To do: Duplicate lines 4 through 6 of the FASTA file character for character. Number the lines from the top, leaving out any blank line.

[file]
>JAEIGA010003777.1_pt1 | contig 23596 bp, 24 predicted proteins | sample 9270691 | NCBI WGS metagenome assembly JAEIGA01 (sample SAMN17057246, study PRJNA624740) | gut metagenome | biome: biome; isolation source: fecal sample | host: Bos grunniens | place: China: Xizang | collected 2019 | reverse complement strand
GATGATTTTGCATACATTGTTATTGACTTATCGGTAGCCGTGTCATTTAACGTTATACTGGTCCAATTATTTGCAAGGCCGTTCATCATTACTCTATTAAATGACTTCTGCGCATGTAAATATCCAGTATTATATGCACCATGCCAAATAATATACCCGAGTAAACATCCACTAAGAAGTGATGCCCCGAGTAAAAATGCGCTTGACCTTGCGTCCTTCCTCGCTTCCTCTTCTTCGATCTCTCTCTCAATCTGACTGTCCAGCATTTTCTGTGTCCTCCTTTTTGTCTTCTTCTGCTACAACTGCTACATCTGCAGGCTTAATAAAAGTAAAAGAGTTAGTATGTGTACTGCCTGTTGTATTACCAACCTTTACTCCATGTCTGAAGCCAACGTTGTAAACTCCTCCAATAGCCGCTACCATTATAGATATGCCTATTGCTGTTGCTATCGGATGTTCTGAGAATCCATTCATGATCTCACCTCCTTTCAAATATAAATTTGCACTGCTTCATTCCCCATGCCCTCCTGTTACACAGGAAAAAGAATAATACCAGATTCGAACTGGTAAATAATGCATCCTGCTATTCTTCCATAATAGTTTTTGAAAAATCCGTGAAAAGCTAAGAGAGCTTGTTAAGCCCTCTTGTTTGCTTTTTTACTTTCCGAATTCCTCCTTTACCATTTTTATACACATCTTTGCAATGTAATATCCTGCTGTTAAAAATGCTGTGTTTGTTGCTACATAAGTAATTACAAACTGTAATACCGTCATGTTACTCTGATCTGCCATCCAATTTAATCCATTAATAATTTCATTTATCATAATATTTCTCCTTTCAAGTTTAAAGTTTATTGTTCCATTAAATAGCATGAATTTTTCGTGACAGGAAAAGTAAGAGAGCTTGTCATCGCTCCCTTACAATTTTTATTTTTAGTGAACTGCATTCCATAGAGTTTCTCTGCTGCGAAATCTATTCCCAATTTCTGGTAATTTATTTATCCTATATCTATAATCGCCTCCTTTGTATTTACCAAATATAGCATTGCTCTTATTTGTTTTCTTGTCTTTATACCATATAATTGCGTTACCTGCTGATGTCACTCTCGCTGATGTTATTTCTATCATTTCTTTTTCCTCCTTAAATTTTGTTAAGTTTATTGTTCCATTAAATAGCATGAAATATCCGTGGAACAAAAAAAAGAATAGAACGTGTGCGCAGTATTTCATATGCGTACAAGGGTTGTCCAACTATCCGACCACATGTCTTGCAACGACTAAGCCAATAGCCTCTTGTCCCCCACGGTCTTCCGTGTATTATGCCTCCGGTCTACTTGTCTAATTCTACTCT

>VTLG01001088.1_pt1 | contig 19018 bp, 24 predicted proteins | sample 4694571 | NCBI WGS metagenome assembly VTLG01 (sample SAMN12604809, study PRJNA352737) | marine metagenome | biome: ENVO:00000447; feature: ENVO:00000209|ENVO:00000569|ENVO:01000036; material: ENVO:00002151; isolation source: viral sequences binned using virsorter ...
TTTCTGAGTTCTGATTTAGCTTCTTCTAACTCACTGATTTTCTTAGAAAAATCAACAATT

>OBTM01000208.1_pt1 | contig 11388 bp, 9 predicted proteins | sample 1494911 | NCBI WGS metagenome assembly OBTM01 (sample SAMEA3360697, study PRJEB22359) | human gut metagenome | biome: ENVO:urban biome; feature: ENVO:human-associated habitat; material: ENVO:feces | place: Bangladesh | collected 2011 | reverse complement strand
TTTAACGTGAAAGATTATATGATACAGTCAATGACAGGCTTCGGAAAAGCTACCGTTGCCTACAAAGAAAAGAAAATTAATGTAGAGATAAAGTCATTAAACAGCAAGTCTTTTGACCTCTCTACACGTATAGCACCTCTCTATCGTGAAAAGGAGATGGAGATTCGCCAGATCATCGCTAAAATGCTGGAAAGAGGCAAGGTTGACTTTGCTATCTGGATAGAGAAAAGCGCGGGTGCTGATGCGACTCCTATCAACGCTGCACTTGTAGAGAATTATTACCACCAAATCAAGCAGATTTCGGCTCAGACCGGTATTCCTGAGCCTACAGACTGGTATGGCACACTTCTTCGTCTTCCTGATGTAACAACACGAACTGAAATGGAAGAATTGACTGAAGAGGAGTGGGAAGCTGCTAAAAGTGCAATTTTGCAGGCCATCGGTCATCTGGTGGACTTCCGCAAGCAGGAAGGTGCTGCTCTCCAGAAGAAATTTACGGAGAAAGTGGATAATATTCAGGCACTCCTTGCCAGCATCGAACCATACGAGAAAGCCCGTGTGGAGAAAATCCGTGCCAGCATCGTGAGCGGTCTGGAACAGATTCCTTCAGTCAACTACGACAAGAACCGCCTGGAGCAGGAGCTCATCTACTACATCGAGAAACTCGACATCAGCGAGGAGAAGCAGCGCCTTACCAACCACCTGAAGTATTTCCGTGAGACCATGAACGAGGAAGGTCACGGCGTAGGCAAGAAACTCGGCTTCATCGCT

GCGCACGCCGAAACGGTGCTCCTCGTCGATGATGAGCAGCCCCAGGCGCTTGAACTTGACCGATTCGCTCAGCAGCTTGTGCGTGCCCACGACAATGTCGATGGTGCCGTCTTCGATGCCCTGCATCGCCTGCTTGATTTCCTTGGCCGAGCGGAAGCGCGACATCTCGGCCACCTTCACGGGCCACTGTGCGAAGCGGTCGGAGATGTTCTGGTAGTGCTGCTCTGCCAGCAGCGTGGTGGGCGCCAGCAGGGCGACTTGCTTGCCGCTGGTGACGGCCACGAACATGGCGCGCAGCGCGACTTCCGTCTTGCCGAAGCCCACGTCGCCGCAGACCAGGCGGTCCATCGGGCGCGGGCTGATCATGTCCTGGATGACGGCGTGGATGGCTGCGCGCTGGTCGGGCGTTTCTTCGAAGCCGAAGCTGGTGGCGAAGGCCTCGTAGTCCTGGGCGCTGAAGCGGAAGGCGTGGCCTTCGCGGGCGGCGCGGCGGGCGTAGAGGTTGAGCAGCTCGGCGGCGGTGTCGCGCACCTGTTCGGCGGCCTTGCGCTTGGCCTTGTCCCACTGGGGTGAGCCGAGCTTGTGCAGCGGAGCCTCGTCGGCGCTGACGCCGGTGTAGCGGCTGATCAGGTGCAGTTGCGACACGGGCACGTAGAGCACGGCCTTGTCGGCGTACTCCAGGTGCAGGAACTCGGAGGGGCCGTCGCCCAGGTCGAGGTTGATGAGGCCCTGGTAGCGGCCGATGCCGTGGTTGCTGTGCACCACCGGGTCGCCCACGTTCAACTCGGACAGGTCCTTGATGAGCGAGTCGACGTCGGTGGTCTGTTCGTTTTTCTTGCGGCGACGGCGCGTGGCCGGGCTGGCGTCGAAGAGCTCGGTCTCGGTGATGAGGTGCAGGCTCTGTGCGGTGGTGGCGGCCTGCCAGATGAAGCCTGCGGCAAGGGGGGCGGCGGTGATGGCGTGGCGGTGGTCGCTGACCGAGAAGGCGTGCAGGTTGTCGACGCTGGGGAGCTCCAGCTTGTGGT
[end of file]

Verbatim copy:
TTTCTGAGTTCTGATTTAGCTTCTTCTAACTCACTGATTTTCTTAGAAAAATCAACAATT

>OBTM01000208.1_pt1 | contig 11388 bp, 9 predicted proteins | sample 1494911 | NCBI WGS metagenome assembly OBTM01 (sample SAMEA3360697, study PRJEB22359) | human gut metagenome | biome: ENVO:urban biome; feature: ENVO:human-associated habitat; material: ENVO:feces | place: Bangladesh | collected 2011 | reverse complement strand
TTTAACGTGAAAGATTATATGATACAGTCAATGACAGGCTTCGGAAAAGCTACCGTTGCCTACAAAGAAAAGAAAATTAATGTAGAGATAAAGTCATTAAACAGCAAGTCTTTTGACCTCTCTACACGTATAGCACCTCTCTATCGTGAAAAGGAGATGGAGATTCGCCAGATCATCGCTAAAATGCTGGAAAGAGGCAAGGTTGACTTTGCTATCTGGATAGAGAAAAGCGCGGGTGCTGATGCGACTCCTATCAACGCTGCACTTGTAGAGAATTATTACCACCAAATCAAGCAGATTTCGGCTCAGACCGGTATTCCTGAGCCTACAGACTGGTATGGCACACTTCTTCGTCTTCCTGATGTAACAACACGAACTGAAATGGAAGAATTGACTGAAGAGGAGTGGGAAGCTGCTAAAAGTGCAATTTTGCAGGCCATCGGTCATCTGGTGGACTTCCGCAAGCAGGAAGGTGCTGCTCTCCAGAAGAAATTTACGGAGAAAGTGGATAATATTCAGGCACTCCTTGCCAGCATCGAACCATACGAGAAAGCCCGTGTGGAGAAAATCCGTGCCAGCATCGTGAGCGGTCTGGAACAGATTCCTTCAGTCAACTACGACAAGAACCGCCTGGAGCAGGAGCTCATCTACTACATCGAGAAACTCGACATCAGCGAGGAGAAGCAGCGCCTTACCAACCACCTGAAGTATTTCCGTGAGACCATGAACGAGGAAGGTCACGGCGTAGGCAAGAAACTCGGCTTCATCGCT